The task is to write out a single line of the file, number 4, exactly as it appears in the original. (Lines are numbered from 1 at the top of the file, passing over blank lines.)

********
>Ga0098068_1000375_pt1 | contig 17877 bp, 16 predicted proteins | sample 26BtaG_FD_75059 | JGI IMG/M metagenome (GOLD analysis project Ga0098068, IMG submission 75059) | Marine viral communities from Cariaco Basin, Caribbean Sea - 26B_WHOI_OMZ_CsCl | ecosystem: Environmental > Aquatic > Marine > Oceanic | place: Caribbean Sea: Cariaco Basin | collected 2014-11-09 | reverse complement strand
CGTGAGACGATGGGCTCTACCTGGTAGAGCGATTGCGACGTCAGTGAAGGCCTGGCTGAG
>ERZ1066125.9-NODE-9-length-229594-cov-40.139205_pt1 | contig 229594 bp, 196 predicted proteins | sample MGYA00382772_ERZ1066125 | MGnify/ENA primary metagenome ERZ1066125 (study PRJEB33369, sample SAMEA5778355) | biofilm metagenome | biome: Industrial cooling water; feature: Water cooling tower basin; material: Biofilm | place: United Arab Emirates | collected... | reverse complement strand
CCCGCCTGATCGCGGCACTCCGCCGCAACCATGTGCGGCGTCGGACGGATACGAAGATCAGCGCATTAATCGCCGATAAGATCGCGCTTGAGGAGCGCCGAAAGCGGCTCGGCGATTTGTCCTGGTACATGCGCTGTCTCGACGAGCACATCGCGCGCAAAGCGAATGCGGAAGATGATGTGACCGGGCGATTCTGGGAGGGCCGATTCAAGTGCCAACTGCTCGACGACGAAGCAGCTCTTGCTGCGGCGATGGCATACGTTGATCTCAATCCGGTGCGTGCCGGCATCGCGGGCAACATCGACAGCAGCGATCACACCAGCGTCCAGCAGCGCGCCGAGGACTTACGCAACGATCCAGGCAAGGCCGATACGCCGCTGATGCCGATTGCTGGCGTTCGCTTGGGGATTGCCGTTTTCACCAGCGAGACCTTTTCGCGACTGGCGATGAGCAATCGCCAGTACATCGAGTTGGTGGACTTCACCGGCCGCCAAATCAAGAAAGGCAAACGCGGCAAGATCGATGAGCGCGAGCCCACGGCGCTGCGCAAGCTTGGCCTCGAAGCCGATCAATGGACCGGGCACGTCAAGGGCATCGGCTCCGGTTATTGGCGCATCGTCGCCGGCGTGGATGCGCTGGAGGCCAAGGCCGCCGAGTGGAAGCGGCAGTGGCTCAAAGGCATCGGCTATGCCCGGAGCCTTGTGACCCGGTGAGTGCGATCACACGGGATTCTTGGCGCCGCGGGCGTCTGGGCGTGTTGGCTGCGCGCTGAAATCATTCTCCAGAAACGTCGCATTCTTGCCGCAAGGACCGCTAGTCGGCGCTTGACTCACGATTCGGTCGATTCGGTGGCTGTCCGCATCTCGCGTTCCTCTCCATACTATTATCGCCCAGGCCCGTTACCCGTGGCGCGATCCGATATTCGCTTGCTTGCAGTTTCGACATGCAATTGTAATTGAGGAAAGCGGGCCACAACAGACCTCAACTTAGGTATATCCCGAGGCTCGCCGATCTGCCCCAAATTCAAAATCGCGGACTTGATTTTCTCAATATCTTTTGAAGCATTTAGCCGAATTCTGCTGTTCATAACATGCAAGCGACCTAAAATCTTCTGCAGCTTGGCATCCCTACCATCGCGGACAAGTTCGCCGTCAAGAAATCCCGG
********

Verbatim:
CCCGCCTGATCGCGGCACTCCGCCGCAACCATGTGCGGCGTCGGACGGATACGAAGATCAGCGCATTAATCGCCGATAAGATCGCGCTTGAGGAGCGCCGAAAGCGGCTCGGCGATTTGTCCTGGTACATGCGCTGTCTCGACGAGCACATCGCGCGCAAAGCGAATGCGGAAGATGATGTGACCGGGCGATTCTGGGAGGGCCGATTCAAGTGCCAACTGCTCGACGACGAAGCAGCTCTTGCTGCGGCGATGGCATACGTTGATCTCAATCCGGTGCGTGCCGGCATCGCGGGCAACATCGACAGCAGCGATCACACCAGCGTCCAGCAGCGCGCCGAGGACTTACGCAACGATCCAGGCAAGGCCGATACGCCGCTGATGCCGATTGCTGGCGTTCGCTTGGGGATTGCCGTTTTCACCAGCGAGACCTTTTCGCGACTGGCGATGAGCAATCGCCAGTACATCGAGTTGGTGGACTTCACCGGCCGCCAAATCAAGAAAGGCAAACGCGGCAAGATCGATGAGCGCGAGCCCACGGCGCTGCGCAAGCTTGGCCTCGAAGCCGATCAATGGACCGGGCACGTCAAGGGCATCGGCTCCGGTTATTGGCGCATCGTCGCCGGCGTGGATGCGCTGGAGGCCAAGGCCGCCGAGTGGAAGCGGCAGTGGCTCAAAGGCATCGGCTATGCCCGGAGCCTTGTGACCCGGTGAGTGCGATCACACGGGATTCTTGGCGCCGCGGGCGTCTGGGCGTGTTGGCTGCGCGCTGAAATCATTCTCCAGAAACGTCGCATTCTTGCCGCAAGGACCGCTAGTCGGCGCTTGACTCACGATTCGGTCGATTCGGTGGCTGTCCGCATCTCGCGTTCCTCTCCATACTATTATCGCCCAGGCCCGTTACCCGTGGCGCGATCCGATATTCGCTTGCTTGCAGTTTCGACATGCAATTGTAATTGAGGAAAGCGGGCCACAACAGACCTCAACTTAGGTATATCCCGAGGCTCGCCGATCTGCCCCAAATTCAAAATCGCGGACTTGATTTTCTCAATATCTTTTGAAGCATTTAGCCGAATTCTGCTGTTCATAACATGCAAGCGACCTAAAATCTTCTGCAGCTTGGCATCCCTACCATCGCGGACAAGTTCGCCGTCAAGAAATCCCGG